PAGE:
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For that, the screen size of the Tablet is important as is the battery life since I wouldn’t like for it to turn off in the middle of inspiration.
Boogie Board – $ 40 !
Wait, wait… This is not a Tablet PC. It has no operating system or applications. It does just one thing in it’s simplest from, but for it’s price it looks fantastic. Take note, that it doesn’t save your sketch in any format. But then again, you can always take a picture of your sketch if you want to. I’m going to write a review as soon as I get a hold on my own. You get what you pay they say.
ASUS Eee Note – $ 230
The ASUS Eee Note is a very lightweight Tablet PC. Although it’s not targeted towards drawing, it can be certainly used for that. It’s battery life is phenomenal but that is due to it’s greyscale screen which is also anti-glare and thus perfect as an ebook reader as well. Worth of note is that it runs on Linux OS and sketching is done in the application that comes within only. Also it can be used as a Wacom tablet if connected to your PC.
1024 x 768
Apple iPad – $ 500
Everyone knows iPad. I’ve used it and I loved it, but still don’t have one. Anyway. iPad has many drawing and sketching applications like Autodesk Sketchbook Pro, that are really awesome, but what iPad lacks is pressure sensitivity. This is an exception to the listed here since every other tablet supports pressure, but I felt like including iPad in the list as to a solution for portable digital sketching and drawing medium. One of the biggest complains about iPad is it’s connectivity, since it doesn’t even have a USB port. If you get an iPad, I recommend that you also get a stylus pen like Pogo Sketch for better feeling.
Apple A4 1GHz
16 to 64 GB
1024 x 768|
Axiotron Modbook – $ 2,000
Now this is a very expensive product, but I list it here nontheless. Axiotron Modbook is the only Tablet PC with a Mac operation system. That means every Mac software can run on this Tablet. It’s actually a MacBook made into a Tablet PC. By getting a ModBook you will probably not use it just for a portable digital sketching pad, but rather many more things since it’s powerful. Note that it is not so lightweight like others.
Intel Core 2 Duo
120 to 320 GB
1280 x 800
ExoPC – $ 624
Compared to others, ExoPC slate seems to be the only Tablet PC running on Windows 7 that doesn’t get laggy and slow. ExoPC has it’s own unique UI as a frontend to Windows 7 that makes the Tablet easier to interact with. An interesting feature of ExoPC is the HDMI port that lets you connect ExoPC to external screens. So, for a Windows Tablet PC, I believe this is the way to go.
Intel Atom 1.66 GHz
SSD 32 to 64 GB
1366 x 768
Motion Computing LE1600 – from $ 200 (used)
The LE series has been discontinued, but you can still find either model around the net starting from about $ 300. Motion Computing Tablets run on Windows and generally they are considered very good Tablet PCs.
Pentium M 758 1.5 GHz
- To be released -
NotionInk Adam – $ 400
The Adam tablet is one of the first Tablet PCs that use the PixelQi screen technology and the Nvidia Teggra 2 processor. Adam is supposed to work on a customized Android OS, named Eden. Adam has million of fans around the world waiting patiently to see weather this device will truly come out at this price and features, or it’s just a myth. Let’s wait and see.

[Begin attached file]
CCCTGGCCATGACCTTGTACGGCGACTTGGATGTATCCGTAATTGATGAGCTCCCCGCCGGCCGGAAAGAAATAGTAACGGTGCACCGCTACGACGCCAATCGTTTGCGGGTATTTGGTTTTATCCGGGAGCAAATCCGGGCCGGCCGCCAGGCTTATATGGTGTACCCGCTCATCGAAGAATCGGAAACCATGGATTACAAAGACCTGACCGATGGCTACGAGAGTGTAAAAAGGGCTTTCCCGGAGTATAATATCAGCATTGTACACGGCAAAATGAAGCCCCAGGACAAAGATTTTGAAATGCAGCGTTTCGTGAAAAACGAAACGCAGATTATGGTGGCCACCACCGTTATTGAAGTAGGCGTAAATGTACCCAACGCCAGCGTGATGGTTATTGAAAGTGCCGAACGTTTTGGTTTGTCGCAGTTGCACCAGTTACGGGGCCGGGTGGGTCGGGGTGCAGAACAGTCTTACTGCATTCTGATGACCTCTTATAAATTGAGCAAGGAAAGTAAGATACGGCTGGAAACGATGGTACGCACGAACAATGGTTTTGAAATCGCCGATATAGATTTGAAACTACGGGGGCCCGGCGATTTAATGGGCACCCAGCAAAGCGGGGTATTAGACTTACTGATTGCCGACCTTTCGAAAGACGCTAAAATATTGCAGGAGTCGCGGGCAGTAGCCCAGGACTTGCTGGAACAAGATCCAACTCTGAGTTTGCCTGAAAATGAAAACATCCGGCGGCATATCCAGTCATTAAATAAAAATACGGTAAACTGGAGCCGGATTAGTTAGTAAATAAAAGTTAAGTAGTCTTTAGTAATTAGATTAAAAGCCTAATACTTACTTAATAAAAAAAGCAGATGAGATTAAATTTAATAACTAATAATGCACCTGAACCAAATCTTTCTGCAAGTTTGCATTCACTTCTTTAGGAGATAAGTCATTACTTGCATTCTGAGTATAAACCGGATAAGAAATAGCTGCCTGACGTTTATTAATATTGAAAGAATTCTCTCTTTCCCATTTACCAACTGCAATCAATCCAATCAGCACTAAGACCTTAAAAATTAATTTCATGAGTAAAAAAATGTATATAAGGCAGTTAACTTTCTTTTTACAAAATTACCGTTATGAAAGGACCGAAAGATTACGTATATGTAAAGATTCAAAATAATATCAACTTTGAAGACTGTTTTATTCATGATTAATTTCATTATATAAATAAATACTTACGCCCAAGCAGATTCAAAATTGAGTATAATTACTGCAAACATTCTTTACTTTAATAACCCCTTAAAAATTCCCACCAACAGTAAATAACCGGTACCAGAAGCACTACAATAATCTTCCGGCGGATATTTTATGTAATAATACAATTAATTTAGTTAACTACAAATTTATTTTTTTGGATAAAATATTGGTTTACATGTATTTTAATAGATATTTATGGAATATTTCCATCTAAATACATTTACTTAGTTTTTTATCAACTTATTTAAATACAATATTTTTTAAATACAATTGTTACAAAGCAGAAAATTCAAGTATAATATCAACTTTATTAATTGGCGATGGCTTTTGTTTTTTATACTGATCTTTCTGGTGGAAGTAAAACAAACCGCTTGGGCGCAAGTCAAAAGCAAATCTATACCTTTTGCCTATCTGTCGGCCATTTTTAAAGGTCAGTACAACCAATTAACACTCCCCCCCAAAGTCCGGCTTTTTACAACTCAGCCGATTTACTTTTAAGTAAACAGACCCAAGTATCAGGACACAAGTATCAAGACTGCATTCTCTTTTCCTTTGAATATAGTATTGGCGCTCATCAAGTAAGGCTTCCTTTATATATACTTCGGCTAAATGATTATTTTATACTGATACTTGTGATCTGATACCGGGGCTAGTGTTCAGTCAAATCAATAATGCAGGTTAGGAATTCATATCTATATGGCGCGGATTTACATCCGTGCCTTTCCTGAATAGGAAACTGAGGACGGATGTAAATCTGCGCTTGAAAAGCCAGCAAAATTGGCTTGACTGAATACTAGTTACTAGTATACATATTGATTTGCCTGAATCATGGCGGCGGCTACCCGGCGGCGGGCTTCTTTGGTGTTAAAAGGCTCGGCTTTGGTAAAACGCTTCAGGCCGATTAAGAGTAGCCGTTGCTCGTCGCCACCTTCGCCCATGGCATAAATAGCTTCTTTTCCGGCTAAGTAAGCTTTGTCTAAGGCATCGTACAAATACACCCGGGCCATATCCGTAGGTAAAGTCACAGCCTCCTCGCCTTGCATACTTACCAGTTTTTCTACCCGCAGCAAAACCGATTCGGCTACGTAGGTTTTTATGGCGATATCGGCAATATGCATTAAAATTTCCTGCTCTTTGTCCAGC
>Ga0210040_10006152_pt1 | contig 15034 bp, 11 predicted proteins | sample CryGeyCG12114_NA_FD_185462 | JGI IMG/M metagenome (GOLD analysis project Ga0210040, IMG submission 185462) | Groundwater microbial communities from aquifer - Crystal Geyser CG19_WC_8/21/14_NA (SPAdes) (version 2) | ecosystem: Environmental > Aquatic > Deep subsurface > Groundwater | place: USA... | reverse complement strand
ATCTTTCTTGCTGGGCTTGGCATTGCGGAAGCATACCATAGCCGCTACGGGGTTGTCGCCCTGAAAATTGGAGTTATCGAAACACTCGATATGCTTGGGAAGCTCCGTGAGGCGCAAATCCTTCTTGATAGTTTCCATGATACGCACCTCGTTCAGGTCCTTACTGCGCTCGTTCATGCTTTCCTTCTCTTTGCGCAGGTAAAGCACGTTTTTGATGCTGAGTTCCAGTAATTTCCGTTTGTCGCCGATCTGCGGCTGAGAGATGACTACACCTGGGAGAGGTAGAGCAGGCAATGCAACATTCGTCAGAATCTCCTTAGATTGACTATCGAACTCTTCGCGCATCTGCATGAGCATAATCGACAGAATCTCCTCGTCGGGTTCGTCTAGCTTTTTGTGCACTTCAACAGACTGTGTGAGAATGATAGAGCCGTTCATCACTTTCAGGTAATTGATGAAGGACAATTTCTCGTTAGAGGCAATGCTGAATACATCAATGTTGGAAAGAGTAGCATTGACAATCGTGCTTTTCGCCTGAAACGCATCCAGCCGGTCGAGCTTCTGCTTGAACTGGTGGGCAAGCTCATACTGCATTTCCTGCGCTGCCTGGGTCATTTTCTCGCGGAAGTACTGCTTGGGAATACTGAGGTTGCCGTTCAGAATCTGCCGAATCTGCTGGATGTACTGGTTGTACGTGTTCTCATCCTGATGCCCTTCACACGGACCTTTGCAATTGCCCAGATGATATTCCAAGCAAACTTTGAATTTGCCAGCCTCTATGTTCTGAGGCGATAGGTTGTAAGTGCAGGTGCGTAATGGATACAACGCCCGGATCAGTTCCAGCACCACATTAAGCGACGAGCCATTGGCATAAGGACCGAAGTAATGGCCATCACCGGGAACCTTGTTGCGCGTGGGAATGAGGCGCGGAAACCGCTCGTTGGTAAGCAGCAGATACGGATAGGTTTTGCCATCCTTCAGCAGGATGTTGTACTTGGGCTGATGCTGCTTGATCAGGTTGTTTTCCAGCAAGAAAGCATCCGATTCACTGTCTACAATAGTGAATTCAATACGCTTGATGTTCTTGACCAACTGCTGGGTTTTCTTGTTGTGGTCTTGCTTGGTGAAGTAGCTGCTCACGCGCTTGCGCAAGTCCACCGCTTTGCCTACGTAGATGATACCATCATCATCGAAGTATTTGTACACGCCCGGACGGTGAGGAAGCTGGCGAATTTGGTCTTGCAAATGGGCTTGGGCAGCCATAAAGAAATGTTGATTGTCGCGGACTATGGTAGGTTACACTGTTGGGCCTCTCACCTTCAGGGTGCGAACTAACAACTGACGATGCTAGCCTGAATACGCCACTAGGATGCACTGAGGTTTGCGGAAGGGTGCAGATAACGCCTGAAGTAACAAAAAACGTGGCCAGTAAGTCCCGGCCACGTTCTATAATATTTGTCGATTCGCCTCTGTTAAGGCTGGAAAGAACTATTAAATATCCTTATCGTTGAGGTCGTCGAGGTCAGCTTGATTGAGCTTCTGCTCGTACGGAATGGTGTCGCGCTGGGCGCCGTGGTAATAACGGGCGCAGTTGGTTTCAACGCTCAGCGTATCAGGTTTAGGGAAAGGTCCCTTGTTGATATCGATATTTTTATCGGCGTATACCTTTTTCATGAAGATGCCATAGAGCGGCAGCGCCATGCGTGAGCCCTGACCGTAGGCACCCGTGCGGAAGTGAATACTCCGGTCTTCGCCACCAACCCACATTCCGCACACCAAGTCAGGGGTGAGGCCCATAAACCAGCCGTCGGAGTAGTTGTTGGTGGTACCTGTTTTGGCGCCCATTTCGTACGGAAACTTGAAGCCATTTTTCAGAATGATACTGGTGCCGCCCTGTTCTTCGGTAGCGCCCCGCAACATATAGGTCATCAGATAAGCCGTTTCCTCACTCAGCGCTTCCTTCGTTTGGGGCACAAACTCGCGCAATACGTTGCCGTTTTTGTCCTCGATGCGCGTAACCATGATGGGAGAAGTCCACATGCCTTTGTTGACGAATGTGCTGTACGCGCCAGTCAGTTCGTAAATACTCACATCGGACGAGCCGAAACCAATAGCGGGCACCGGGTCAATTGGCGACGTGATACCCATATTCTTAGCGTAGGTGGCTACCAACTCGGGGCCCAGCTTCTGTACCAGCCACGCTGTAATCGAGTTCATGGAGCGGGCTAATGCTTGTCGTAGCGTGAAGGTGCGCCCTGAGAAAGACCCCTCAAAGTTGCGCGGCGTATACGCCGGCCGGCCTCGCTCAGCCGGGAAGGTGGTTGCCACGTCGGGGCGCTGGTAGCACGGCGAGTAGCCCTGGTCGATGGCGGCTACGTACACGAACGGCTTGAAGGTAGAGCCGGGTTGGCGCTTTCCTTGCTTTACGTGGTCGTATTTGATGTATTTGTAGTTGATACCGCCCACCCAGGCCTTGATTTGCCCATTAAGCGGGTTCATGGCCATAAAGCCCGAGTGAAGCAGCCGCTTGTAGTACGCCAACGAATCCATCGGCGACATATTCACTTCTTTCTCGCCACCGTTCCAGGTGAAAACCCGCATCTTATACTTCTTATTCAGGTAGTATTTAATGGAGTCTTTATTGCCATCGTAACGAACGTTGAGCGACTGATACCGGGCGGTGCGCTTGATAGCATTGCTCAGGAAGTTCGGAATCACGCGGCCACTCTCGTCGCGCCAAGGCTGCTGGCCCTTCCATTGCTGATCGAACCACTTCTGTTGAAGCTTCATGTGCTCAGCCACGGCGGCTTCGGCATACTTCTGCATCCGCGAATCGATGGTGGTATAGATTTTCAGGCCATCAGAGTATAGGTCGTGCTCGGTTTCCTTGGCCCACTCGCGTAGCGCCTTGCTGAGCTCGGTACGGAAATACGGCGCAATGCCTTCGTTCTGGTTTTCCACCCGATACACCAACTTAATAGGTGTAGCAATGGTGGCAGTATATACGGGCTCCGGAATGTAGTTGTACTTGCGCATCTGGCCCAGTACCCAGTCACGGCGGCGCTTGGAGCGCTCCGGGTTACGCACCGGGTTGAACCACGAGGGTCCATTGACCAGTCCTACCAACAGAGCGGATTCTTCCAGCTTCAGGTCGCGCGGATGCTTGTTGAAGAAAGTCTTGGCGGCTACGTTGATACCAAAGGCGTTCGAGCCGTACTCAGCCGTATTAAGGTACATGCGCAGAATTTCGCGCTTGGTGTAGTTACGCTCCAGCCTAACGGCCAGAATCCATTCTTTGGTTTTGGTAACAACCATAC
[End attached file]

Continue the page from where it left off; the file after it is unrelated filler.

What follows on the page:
Nvidia Teggra 2 – 1 GHz dual core
PixelQi 1024 x 600
Motorola XOOM – $ 1,150
The Xoom Tablet PC from Motorola is supposed to be the first to use Android version 3 (honeycomb), which is especially designed for Tablet PCs.
Nvidia Teggra 2 – 1 GHz dual core
1280 x 800
NoteSlate – $ 100
“NoteSlate is a low cost tablet device with true one colour display, real paper look design, long life battery (180h !), together with very handy usage and very simple and helpful interface for pen and paper. This easy, compact and portable gadget is used anywhere you want to make any notes, drafts, sketches, any ideas for future reference. Paper for everyone! Write a note and check it later, save it, or delete it. Maybe send it after. Just one colour is enough to express the basics. Keep your life simple. You will love it. For $99″
Now here are some things you should know and have for optimal performance:
Wacom’s Driver that most Tablet PC don’t have installed. You should get this to enable pressure sensitivity to Penabled Wacom Tablet PCs.
TabTip-Tamer is an ESSENTIAL application that eliminates cursor lag when using many graphics apps that utilize Wacom’s pressure sensitive Penabled pen driver on the Tablet Pc.
Hard Felt Nibs (10 pack) from Wacom is a good way to get a more natural feeling with a stylus pen.
And because everyone likes shortcuts and most Tablet PCs has no or very few buttons on them, get something portable like the ElekTex Keyboard. A flexible fabric keyboard.
In conclusion, the iPad has some nice drawing applications, its very usable and it’s battery last long, but it doesn’t support pressure sensitivity which is a big disadvantage for what we are looking for here. Even the absence of the USB port is important. For something simple and cheap, the Eee Note or even the NoteSlate seems compelling to be honest, but for a more complete solution and a device that can do a bit more than just simple sketching and reading, I would consider an ExoPC for it’s big screen, Windows OS, ports and resolution. The only major downside would be the battery life.